stack of death-related books

Recommended Reading List

We’ve been running our bi-monthly “Living Well, Dying Well” book club now since 2018, spanning genres from memoir and fiction to general non-fiction and how-to workbooks. We have touched on a wide range of topics from the dying and grieving process to specific concerns such as dementia, aid in dying, and the burdens of caregiving. And we try to balance the “dying well” side of things with the “living well” side, too. Friends frequently ask for our list so we will post it here and update it regularly.

Atul Gawande, Being MortalPhysician/philosopher on centering quality of life

Kathryn Mannix, With the End in Mind: Dying, Death, and Wisdom in an Age of DenialPallative care expert dymystifies dying and end of life processes in lyrical style

Paul Kathanithi, When Breath Becomes Air Neurosurgeon writer reflects on the medical system and his own diagnosis

Margareta Magnusson, The Gentle Art of Swedish Death Cleaning  — How to-style book on thinking about physical/psychological accumulation/cleaning

Kate Bowler, Everything Happens for a Reason and Other Lies I’ve Loved  — Commentary from biblical scholar on Prosperity Gospel upon receiving her own cancer diagnosis

Bruce Feiler, Council of Dads  —  Memoir about collecting alternate adult figures for your  children in light of a diagnosis

Elizabeth Kubler-Ross, On Death and Dying  — Now-famous idea of the five stages of dealing with death: denial and isolation, anger, bargaining, depression, and acceptance

C.S. Lewis, A Grief Observed  —Classic reflection on grief and faith after wife’s death

Caitlin Doughthy, Smoke Gets in Your Eyes and other lessons from the crematory  — Twenty-something medieval historian goes to work in a crematorium

Joan Didion, The Year of Magical Thinking  Classic memoir probing the illness of her child and sudden death of husband

Frank Ostaseski, Five Invitations: Discovering What Death Can Teach Us About Living Fully  — Reflections on life after decades of bedside hospice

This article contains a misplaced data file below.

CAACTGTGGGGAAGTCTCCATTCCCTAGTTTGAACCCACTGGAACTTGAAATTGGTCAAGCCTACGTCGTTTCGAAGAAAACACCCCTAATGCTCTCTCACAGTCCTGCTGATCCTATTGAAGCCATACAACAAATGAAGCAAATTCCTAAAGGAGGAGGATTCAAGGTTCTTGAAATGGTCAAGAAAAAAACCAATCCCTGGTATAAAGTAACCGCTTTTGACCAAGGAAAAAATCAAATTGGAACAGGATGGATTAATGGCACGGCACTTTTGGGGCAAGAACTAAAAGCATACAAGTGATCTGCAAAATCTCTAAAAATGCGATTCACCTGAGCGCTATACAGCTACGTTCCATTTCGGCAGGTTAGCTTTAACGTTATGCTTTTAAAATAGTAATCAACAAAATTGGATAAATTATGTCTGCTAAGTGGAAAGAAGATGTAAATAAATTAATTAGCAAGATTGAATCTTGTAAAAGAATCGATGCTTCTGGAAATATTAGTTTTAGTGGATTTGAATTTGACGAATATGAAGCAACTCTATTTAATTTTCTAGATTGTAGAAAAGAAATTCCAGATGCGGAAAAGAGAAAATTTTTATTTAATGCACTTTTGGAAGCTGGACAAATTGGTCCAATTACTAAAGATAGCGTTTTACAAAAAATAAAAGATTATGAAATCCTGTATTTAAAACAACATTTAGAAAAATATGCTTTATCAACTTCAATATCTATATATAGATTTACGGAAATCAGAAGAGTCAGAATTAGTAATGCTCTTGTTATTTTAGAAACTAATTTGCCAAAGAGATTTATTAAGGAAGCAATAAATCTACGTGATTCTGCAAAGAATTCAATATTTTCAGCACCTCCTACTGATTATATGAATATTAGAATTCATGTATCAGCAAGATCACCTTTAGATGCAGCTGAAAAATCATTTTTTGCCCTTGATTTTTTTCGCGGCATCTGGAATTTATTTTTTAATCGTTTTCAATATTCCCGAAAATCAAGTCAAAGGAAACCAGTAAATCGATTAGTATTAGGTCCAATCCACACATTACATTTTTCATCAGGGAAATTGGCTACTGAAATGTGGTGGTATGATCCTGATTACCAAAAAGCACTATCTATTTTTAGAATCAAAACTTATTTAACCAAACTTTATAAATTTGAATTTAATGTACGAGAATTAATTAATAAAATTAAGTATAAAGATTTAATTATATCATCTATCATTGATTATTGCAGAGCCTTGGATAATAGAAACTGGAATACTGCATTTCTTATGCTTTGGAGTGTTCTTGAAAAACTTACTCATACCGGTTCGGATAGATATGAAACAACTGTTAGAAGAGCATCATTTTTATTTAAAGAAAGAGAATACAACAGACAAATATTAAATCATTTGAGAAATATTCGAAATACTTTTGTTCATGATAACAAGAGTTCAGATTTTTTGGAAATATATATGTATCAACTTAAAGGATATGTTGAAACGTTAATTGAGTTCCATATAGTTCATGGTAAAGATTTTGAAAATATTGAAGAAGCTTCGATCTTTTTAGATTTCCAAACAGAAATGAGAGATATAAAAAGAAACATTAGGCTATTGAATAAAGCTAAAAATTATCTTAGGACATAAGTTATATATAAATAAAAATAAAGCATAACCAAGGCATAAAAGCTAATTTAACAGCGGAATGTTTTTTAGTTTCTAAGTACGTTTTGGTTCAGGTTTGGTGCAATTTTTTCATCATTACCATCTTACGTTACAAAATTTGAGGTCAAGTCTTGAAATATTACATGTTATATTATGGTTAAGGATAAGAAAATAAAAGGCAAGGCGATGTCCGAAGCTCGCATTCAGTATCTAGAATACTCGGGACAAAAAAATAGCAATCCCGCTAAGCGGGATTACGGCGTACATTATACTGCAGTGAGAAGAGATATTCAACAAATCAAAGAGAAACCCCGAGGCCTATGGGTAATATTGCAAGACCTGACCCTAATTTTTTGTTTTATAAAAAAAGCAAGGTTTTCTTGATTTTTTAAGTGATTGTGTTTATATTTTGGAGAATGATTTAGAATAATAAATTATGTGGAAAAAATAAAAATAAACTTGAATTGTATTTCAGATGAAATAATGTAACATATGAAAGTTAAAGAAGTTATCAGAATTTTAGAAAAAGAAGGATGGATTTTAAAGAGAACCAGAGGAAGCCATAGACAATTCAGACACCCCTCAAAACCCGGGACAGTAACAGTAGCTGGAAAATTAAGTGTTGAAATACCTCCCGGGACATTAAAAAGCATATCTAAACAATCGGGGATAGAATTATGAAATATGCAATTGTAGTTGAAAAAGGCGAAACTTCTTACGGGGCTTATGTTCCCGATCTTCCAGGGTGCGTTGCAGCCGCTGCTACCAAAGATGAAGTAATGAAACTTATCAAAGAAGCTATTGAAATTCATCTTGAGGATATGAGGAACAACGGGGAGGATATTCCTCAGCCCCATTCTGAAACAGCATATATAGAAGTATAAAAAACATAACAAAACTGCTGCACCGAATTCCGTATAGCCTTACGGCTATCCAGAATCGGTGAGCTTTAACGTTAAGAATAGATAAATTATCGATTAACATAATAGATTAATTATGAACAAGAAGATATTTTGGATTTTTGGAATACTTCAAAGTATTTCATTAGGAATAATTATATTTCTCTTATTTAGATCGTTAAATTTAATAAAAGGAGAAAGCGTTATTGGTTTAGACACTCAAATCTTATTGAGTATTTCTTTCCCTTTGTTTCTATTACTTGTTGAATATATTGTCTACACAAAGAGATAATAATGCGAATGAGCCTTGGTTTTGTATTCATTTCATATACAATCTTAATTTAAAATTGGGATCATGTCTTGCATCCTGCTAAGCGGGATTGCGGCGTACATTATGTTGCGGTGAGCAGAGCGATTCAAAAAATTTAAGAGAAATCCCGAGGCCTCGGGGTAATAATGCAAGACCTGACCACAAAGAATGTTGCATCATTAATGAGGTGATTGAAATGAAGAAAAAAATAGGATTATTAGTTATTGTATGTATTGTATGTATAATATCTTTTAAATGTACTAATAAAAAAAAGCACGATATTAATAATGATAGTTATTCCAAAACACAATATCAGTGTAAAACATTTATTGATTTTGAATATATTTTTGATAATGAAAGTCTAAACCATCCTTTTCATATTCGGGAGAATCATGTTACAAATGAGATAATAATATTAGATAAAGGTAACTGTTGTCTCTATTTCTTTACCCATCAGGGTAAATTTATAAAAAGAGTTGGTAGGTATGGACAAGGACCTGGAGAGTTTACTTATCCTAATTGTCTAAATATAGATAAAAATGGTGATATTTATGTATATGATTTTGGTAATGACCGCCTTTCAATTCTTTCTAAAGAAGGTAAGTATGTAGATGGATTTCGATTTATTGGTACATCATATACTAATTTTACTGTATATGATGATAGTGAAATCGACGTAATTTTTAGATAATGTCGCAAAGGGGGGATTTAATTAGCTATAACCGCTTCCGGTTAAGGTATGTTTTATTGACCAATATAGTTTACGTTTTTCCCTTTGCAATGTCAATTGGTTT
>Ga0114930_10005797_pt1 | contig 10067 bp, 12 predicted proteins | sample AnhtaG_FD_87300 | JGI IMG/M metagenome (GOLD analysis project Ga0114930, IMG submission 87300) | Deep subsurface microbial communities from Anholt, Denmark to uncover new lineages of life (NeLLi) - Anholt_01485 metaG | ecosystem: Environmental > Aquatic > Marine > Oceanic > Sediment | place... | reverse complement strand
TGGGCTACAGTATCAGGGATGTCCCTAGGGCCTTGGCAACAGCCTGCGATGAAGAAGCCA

Jason Karlawish, The Problem of Alzheimer’s  — Non-fiction look at the history of the disease, treatment approaches, and fall-out in U.S.

Matthew Haig, The Midnight Library  — Sci-fi/fantasty novel about choices, regrets, and embracing life

Rebecca Soffer and Gabrielle Birkner, Modern Loss: Candid Conversation About Grief. Beginners Welcome. Handbook/short stories on grief

Amy Bloom, In Love  — Memoir centered on her husband’s diagnosis and choice to go to Switzerland to exercise their end of life option

Kate Washington, Already Toast  — Journalistic look at caregiving in America

Barbara Lee Coombs, Finish Strong: Putting YOUR Priorities First at Life’s End  — How to-style book on thinking through end of life planning

Robert Waldinger and Marc Shultz, The Good Life: Lesson’s from the World’s Longest Study on Happiness  — Leaning into the Living Well side of the group’s title, lessons from the Harvard longitudinal study on wellbeing

Bruce Greyson, After: A Doctor Explores What Near-Death Experiences Reveal About Life and Beyond  — Narratives and attempts at scientific explanations of near death experiences

Bill Burnett and Dave Evans, Designing Your Life: How to Build a Well-Lived, Joyful Life  — More leaning into the Living Well side of the group’s aims, exercises on intentional life planning around purpose, meaning, and wellbeing

Oliver Sacks, Gratitude  — Slim volume of four short essays written at the end of Sack’s life. The prolific neurologist and author captures the sense of what it means to have lived well and to face death with gratitude and wonder

Hayley Campbell, All the Living and the Dead With a thru-line from the author’s own life, each chapter touches on another occupation that centers death and teaches something about life in some way.


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